Department of Health to Offer Free Potassium Iodide on Nov. 20 for Pennsylvanians who have Tablets Expiring in December 2014Submitted by webEditor on Sat, 11/15/2014 - 09:48
Department of Health to Offer Free Potassium Iodide on Nov. 20 for Pennsylvanians who have Tablets Expiring in December 2014
HARRISBURG, Pa., Nov. 6, 2014 /PRNewswire-USNewswire/ -- The Department of Health will provide free potassium iodide, or KI, Thursday, Nov. 20, to Pennsylvanians who currently have tablets with a December 2014 expiration date who live within 10-miles of one of the state's five nuclear power plants. The department will properly dispose of expired KI that residents bring with them to the distribution sites.
KI can help protect the thyroid gland against harmful radioactive iodine when taken as directed during radiological emergencies. Individuals should only take KI when told to do so by state health officials or the governor.
Each adult will receive four 65-milligram tablets. Children will be given smaller doses based on their age. Individuals can pick up KI tablets for other family members or those who are unable to pick them up on their own. Directions detailing when to take the tablets and how to store them will be provided with the KI.
Anyone can take the tablets as long as they are not allergic to KI. They are safe for pregnant women and those who are breastfeeding, people on thyroid medicine, children and infants. Individuals who are unsure if they should take KI should ask a healthcare provider.
KI tablets are also available throughout the year at county and municipal health departments or state health centers.
BEFORE THE UNITED STATES NUCLEAR REGULATORY COMMISSION
Douglas B. Ritter’s
Request for a Public Hearing on the Application for Approval of the
Indirect License Transfer of Susquehanna Steam Electric Station, Units 1 and 2
Facility Operating License No’s. NPF-14 and NPF-22;
NRC Docket No’s. 50-387, 50-388, and 72-28
October 24, 2014
Secretary of the U.S. Nuclear Regulatory Commission
U.S. Nuclear Regulatory Commission
Attn: Document Control Desk Washington, DC 20555-0001
Enclosed please find for filing an original of “Douglas B. Ritter’s Request for a Public Hearing on the Application for Approval of the Indirect License Transfer of Susquehanna Steam Electric Station Station, Units 1 and 2, Facility Operating License No’s. NPF-14 and NPF-22, NRC Docket No’s. 50-387, 50-388, and 72-28” pursuant to 52 Pa. Code S 5.71, to intervene under the 10 CFR NRC, Section 50: 80 § 2.309.
Douglas B. Ritter
DATED: October 24, 2014
Friends and colleagues -
The Penn State Institutes of Energy and Environment, The Office of Physical Plant, and the Sustainability Institute are excited to announce that Lisa P. Jackson, Vice President of Environmental Initiatives at Apple Inc., will be the keynote speaker at the annual Colloquium on the Environment, Thursday November 6 at 6 p.m. in Schwab Auditorium on the University Park campus.
This event is free and open to the public, doors open at 5:30. More details, directions, etc. are at www.psiee.psu.edu.
A flyer is attached. You can also share the event on Facebook: https://www.facebook.com/events/754045444631385/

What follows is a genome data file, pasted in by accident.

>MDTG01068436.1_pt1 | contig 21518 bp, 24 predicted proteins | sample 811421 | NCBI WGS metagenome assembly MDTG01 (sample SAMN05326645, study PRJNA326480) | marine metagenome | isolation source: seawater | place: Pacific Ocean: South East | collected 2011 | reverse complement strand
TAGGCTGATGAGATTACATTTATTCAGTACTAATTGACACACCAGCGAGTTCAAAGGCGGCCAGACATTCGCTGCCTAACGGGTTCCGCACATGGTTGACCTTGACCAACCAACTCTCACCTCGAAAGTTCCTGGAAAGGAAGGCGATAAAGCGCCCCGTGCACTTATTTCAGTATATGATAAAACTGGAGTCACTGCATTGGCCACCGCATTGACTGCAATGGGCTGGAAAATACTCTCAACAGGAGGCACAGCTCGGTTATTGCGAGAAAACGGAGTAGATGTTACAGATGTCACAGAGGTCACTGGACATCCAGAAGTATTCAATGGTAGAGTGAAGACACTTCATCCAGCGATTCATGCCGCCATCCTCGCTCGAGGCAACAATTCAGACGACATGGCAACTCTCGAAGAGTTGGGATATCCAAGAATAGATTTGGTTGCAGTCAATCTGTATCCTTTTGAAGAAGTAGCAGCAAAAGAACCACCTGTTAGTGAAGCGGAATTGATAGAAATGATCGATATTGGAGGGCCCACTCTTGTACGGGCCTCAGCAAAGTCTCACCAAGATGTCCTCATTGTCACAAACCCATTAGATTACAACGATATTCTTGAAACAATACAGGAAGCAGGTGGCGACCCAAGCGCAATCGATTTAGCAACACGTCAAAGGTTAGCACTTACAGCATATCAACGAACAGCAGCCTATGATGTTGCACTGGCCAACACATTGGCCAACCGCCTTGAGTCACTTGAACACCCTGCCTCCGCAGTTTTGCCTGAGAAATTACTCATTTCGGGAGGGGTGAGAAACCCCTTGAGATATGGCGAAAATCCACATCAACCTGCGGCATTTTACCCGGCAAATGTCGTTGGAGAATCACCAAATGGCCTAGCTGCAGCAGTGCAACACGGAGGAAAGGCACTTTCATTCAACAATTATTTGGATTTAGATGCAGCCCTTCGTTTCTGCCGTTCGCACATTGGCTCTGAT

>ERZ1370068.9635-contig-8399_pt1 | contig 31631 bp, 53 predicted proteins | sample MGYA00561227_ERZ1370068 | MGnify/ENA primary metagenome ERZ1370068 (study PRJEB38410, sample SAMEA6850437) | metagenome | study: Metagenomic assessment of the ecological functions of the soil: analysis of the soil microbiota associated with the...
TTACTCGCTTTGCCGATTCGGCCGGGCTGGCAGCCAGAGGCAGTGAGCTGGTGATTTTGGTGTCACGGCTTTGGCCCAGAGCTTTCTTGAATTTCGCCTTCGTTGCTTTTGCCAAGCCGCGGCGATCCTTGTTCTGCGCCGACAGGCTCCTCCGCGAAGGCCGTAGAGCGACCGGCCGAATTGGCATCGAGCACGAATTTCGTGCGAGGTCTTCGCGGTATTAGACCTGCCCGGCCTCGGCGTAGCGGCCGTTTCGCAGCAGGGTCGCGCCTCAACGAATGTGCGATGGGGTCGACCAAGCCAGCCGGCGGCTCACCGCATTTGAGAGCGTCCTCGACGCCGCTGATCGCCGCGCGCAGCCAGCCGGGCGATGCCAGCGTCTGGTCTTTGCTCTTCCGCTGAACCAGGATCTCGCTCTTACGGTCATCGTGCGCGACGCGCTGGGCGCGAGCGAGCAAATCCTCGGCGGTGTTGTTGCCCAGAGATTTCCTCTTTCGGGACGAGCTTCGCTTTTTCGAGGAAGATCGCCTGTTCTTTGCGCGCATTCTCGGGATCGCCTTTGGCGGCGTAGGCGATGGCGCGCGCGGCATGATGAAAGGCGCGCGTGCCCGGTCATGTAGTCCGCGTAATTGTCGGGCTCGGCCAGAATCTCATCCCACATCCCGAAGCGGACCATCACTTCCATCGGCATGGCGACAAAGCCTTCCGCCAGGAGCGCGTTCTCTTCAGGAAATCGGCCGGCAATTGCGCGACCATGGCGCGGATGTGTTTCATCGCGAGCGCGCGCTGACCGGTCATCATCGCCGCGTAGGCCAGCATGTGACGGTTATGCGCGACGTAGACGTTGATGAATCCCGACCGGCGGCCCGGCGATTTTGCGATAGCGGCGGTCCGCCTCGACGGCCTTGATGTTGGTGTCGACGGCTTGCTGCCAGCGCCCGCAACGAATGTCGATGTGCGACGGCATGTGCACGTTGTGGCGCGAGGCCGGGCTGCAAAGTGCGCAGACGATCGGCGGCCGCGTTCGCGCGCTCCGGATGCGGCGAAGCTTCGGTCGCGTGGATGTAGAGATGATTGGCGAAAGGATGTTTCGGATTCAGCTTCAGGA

For any questions, please contact Amanda Snyder at email@example.com.
Thank you, and we hope to see you there!
Bell Bend Nuclear Power Plant Combined License Application Environment Review Schedule Revision
Eiko: A Body in Fukushima
October 3, 2014 - April 5, 2015
Maguire Gallery, Samuel M.V. Hamilton Building
The Pennsylvania Academy of Fine Arts is pleased to present Part I of A Body in Places by Eiko, which consists of two related works: A Body in a Station and A Body in Fukushima. A Body in a Station is a series of four three-hour durational performances created by Eiko to be performed alone in the North Waiting Room of Amtrak 30th Street Station in Philadelphia. A Body in Fukushima is an exhibition of still photographs by William Johnston of Eiko alone in a radically different terminal, the abandoned rail station in Fukushima, Japan.
A Body in Fukushima recounts a visit made by Eiko and William Johnston, photographer and Wesleyan University Professor of Japanese history, to the irradiated communities that were evacuated in March 2011 after the reactors at the Fukushima Daiichi plants in Japan suffered massive damage in the wake of an earthquake and tsunami. The resulting explosions caused a wide swath of the countryside to be evacuated. The plants continue to emit radiation and the cleaning process is slow and difficult leaving the residents in temporary housing while entire towns are left desolate. Eiko and Johnston traveled through areas that have only recently been opened to visitors, following the path of a train line where the service has been discontinued. Many of the stations were partially or completely destroyed or contaminated by radiation, the buildings crumbled and the tracks overgrown with dried vines and weeds. By walking into each station and placing her body within, Eiko sought to remember the people and day-to-day lives that passed through the stations and towns before the disaster.
NRC Issues Security-related Inspection Finding for Limerick Nuclear Plant, Resulting in Increase in Agency's Oversight at FacilitySubmitted by webEditor on Wed, 10/29/2014 - 01:54
No: I-14-040 October 23, 2014